Low impact accidents, what they mean and how to win your case
Typically, insurance companies have created various expressions to describe low impact collisions. These are cases where the impact to the vehicle does not appear. Insurance companies will not pay attention to the force of the impact, but merely look at the impact to the car. In other words, does the car show damage? If so, how much? What is naturally deceptive about these types of cases is that low impact does not mean no injury. Since vehicles are designed with more durable parts the vehicle itself may not show the damage to the car. Yet, the occupants can still suffer serious injury.
Bodily injuries in low impact collisions
It is has been scientifically proven that any accident, regardless of speed can cause injuries. Here are a few things to consider with these types of cases:
– Position of your body;
– Any preexisting injuries;
– Type of vehicle you were in;
– Did your car have a tow hitch;
– Age of the injured party
The position of your body can be a key factor in determining your injury. Looking at whether your neck was looking to the right or left at the time of the accident is critical. This is because the amount of force required to cause injury is often half of what is required when your neck is turned to the right or left. Many accident reconstruction and bio-mechanical experts will agree that the G forces required to produce an injury are minimal depending on body placement.
California law is clear, preexisting injuries cannot be used to limit your recovery. This is actually the tricky part of these cases. Many lawyers tell clients that preexisting injuries hurt the case. That is simply not accurate. Preexisting injuries are a tool. If you had a preexisting spine injury and have been non-symptomatic for 5 years, but have sharp pain post-accident that is indicative that the crash was injury producing. Any condition that predated the injury is used to demonstrate the injury. In fact people with preexisting injuries often require a much less degree of impact to cause any type of injury. It will not require a significant degree of force to cause an injury when you have someone with a prior condition.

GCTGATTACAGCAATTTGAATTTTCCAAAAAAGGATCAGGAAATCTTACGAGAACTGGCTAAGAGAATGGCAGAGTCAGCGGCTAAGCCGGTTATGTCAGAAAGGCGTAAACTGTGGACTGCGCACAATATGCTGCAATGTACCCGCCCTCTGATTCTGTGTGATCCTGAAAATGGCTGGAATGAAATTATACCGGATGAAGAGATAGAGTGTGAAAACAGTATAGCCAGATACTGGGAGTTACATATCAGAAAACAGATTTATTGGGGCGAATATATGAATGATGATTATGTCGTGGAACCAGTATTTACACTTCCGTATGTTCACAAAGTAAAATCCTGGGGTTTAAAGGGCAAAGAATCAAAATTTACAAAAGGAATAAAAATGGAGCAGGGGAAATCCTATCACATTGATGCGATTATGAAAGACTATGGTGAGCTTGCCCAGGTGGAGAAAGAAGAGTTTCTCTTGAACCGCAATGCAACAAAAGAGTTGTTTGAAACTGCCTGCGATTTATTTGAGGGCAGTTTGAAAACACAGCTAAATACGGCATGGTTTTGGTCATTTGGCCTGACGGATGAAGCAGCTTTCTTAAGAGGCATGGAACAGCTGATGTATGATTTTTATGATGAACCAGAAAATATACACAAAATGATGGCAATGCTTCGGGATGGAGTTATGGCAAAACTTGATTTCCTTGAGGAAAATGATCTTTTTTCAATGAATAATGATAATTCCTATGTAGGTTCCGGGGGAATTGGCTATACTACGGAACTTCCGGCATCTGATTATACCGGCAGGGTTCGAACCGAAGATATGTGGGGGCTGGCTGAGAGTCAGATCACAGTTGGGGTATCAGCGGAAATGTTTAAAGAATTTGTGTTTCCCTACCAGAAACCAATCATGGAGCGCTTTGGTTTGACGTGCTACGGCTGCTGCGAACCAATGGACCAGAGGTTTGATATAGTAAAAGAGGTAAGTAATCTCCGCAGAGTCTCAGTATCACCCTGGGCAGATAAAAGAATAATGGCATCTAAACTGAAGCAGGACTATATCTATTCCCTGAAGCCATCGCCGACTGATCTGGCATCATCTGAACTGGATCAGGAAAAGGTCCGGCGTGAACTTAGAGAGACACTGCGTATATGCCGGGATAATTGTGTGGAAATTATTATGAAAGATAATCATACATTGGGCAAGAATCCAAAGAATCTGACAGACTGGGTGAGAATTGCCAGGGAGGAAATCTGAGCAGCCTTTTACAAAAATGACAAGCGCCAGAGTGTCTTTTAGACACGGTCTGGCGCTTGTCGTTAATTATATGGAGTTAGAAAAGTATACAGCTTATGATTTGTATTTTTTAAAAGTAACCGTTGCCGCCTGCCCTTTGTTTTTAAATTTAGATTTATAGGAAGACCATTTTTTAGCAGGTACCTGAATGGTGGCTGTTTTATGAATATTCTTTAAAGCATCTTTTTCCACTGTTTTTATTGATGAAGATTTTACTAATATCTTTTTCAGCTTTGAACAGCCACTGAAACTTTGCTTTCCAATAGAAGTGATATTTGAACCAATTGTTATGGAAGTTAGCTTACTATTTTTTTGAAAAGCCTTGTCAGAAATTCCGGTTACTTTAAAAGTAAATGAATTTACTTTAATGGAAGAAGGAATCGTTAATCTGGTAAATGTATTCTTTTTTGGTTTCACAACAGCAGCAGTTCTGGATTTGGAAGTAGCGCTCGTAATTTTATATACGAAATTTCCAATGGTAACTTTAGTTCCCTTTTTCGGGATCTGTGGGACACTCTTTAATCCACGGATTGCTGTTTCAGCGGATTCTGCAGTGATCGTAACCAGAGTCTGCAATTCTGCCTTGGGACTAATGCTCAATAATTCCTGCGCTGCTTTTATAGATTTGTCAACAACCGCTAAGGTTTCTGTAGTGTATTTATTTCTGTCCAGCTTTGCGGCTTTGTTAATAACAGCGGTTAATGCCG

Car manufacturers today produce more durable cars. This is so that they can achieve a higher resell value on the secondary market. Also, the safety standards have changed over the years. However, that does not mean the occupants will not suffer an injury. Vehicles do not show damage to the rear bumper as they did before. This is because bumpers are designed to absorb the impact. This type of technology has been used by the insurance companies to downplay the injury. You will hear the narrative of “the vehicle had no damage” often. However, you must always keep in mind that damage to the vehicle and injury to the body are two separate things. You can suffer injury to you body without having visible damage to your vehicle.
Vehicles that have a tow hitch or some type of rear protruding device will almost never show rear end damage. Tow hitches are made of high-grade steel. This is to endure the abuse from towing large and heavy objects. Thus, a rear end collision will show almost no visible damage. That is why you must immediately do two things. First, identify the damage to the other vehicle. You must get photos of the undercarriage of the other vehicle.
Finally, the age of the injured party is relevant in determining the degree of the injury. Typically, age of the injured party will be important in developing the story for the injury. A low impact collision on a sub 30-year-old female or male will have a much different outcome comparative to someone over 50 years of age. Factors such as gender and age play a serious position in explaining the degree of the injury.
If you have been injured in a low impact accident, call our office for a free confidential case assessment.
Other pages on our website related to this topic:How to get a copy of your traffic accident reportLawyer for Car Accidents